The Federal Communications Commission moved a small step closer last week to authorizing two new consumer services that could make profound changes in the home entertainment and information market.
The commission voted 6 to 1 to gather public comment on a proposal to permit authorization of teletext service and leave the decision on the precise nature of the service up to broadcasters. Teletext is an over-the-air electronic system that transmits data to television screens.
American Telephone & Telegraph Co., newspaper publishers and others are interested in videotext, a similar product delivered to screens over cable or telephone lines, but a continuing debate about technical standards has left this nation's development of the service well behind that of European government and private concerns.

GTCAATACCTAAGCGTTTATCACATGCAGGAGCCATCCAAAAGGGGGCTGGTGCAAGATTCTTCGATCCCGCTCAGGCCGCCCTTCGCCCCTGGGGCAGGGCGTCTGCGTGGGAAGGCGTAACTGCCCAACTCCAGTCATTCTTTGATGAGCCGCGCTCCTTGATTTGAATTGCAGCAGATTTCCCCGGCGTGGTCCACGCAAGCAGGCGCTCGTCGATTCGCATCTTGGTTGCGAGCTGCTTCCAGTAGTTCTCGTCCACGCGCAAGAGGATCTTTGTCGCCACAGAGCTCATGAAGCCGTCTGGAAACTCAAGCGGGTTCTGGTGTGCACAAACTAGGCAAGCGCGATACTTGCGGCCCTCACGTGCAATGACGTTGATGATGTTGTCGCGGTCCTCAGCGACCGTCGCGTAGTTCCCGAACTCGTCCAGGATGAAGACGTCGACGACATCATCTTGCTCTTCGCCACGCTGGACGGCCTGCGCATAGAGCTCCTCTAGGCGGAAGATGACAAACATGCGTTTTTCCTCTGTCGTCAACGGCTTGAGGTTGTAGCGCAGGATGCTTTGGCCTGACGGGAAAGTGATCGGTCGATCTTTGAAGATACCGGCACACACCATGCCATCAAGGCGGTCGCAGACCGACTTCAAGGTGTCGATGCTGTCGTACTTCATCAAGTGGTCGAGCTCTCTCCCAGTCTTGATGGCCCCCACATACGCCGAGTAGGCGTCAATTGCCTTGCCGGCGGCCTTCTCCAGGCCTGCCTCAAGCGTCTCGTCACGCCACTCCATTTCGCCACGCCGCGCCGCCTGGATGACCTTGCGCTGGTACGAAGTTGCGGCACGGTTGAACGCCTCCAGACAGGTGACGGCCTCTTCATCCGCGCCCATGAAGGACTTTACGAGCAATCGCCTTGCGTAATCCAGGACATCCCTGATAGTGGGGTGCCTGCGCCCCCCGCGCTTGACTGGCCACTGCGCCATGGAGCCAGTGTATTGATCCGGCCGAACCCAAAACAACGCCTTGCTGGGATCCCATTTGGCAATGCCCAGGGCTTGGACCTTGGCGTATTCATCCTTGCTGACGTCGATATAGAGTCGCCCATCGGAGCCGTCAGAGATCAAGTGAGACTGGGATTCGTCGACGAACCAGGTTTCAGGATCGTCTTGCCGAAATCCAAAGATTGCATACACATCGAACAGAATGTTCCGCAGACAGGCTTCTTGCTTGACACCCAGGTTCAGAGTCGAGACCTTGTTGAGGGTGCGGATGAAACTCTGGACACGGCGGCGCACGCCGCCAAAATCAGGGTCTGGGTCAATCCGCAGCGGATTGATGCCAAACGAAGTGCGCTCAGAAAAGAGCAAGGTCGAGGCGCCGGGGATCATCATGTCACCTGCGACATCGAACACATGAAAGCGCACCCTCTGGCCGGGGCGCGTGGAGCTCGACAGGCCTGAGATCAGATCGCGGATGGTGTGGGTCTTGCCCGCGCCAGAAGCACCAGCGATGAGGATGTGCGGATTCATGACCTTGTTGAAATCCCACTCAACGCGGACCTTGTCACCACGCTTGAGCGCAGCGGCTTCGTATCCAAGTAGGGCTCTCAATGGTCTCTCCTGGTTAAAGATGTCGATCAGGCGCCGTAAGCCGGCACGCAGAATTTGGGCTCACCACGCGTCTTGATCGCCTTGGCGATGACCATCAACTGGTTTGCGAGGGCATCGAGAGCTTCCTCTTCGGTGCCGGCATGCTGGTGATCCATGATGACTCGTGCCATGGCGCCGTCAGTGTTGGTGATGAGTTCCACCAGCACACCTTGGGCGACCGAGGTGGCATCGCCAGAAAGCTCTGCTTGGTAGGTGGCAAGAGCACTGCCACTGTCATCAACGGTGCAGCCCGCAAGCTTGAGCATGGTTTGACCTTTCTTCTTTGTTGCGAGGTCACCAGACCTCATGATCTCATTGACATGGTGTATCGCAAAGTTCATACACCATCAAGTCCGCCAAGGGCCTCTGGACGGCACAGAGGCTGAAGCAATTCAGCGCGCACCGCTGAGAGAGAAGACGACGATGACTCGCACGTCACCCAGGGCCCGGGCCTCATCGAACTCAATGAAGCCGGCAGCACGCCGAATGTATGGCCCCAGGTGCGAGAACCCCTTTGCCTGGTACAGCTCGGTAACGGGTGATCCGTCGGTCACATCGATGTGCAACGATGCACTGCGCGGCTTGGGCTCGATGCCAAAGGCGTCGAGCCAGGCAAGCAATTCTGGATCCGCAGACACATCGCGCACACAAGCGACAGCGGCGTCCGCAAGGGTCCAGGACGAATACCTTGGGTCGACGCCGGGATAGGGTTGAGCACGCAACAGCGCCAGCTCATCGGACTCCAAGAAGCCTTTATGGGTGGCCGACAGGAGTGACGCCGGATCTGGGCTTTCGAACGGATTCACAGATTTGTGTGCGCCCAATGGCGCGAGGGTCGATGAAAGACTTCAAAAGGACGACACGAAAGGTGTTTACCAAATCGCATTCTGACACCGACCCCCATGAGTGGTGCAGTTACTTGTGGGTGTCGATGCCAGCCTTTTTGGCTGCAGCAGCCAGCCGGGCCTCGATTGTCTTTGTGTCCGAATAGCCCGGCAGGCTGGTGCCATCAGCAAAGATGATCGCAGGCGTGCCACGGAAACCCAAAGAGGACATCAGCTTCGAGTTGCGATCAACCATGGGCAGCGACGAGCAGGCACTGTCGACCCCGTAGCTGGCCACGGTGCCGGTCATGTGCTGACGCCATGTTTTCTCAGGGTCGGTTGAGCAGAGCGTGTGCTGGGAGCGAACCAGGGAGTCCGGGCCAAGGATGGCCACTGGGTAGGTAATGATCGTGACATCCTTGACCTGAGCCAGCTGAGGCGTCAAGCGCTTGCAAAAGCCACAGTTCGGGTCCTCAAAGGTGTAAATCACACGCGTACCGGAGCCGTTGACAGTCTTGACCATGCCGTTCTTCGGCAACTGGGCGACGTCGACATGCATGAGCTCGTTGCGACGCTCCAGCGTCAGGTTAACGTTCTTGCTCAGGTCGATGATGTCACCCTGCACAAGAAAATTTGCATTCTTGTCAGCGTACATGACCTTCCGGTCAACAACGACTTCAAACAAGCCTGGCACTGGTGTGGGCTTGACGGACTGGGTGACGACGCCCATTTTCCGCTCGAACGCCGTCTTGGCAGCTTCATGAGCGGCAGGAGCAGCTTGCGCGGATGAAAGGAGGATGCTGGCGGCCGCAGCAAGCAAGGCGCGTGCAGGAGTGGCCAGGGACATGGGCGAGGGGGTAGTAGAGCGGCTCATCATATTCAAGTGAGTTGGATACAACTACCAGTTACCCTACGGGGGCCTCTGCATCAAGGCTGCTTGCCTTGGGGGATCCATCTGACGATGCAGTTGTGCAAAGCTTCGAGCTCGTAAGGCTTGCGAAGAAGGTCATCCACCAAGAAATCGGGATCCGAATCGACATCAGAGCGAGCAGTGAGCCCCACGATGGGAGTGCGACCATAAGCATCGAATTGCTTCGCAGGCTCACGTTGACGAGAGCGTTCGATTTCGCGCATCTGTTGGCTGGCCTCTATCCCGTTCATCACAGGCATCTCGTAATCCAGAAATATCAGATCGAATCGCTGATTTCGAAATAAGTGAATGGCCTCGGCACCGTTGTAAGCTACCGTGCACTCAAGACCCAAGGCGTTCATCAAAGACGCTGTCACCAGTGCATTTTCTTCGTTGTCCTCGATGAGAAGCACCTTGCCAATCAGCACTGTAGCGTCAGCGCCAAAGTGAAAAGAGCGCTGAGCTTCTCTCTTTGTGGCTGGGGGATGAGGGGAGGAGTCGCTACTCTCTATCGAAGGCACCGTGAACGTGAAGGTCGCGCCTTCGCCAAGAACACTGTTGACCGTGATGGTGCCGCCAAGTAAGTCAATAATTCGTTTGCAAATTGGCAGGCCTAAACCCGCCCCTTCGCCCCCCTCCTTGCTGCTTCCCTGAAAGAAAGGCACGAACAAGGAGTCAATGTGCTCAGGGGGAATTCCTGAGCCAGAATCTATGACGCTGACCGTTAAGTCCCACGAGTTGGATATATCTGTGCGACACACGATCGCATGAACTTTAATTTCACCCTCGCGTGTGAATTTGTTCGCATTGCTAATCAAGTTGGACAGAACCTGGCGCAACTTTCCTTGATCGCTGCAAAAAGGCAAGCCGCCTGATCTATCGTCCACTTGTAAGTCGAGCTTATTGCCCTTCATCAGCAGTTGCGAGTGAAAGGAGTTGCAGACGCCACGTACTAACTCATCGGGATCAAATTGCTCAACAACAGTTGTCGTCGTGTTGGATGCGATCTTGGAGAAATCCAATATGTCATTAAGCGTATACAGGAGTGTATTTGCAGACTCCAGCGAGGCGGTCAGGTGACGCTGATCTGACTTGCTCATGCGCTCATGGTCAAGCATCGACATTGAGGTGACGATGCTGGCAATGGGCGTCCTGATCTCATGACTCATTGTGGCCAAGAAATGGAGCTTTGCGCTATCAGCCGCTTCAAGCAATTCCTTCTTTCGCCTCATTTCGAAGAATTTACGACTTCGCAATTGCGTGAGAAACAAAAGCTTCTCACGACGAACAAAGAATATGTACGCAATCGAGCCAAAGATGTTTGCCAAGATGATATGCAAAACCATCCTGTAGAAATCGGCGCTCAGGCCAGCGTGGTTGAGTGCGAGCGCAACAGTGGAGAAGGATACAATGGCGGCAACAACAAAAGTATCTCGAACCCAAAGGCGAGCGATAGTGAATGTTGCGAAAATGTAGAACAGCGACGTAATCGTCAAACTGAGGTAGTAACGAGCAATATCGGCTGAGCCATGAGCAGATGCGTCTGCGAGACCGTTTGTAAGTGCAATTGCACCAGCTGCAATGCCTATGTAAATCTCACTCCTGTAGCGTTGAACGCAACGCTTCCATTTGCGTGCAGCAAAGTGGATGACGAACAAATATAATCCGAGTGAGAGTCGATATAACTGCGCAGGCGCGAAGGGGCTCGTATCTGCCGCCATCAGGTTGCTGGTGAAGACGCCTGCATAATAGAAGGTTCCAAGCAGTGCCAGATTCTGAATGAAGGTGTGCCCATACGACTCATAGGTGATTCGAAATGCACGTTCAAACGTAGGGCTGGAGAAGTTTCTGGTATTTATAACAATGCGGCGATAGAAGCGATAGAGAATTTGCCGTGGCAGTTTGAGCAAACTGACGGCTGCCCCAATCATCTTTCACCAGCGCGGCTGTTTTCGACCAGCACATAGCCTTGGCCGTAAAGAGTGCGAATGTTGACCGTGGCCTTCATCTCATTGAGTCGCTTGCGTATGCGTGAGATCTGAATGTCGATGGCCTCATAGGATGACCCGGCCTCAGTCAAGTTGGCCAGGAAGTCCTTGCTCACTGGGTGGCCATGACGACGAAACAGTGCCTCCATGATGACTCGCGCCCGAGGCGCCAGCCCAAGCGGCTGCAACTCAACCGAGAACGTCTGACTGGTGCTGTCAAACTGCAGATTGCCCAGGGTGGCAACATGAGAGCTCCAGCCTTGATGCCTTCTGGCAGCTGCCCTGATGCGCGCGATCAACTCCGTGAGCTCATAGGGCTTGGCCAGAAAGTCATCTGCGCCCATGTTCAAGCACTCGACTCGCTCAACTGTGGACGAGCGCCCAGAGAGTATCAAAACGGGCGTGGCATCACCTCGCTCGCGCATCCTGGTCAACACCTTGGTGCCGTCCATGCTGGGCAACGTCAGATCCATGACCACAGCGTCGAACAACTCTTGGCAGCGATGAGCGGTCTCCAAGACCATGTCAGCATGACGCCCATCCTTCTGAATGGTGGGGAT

The commission also voted 5 to 2 to narrow the field of applicants for the nation's initial direct-broadcast satellite service, a programming mechanism that would beam shows directly to satellite dishes on consumers' rooftops.
The competition for FCC authorization for DBS was narrowed from 14 to 9 as the commission threw out five applications because of problems with financing, technological or other details.
Nevertheless, the commission still is considering proposals from other major communications companies such as Communications Satellite Corp., the first applicant; CBS Inc.; RCA Corp., and Hubbard Broadcasting. Comsat began the rush for DBS service by formally applying late last year.
The agency, however, still must decide among those applicants for a limited-frequency space available for the program. The agency said it is unlikely that the service could be authorized in final form before frequency allocation plans are finalized at a 1983 world radio conference.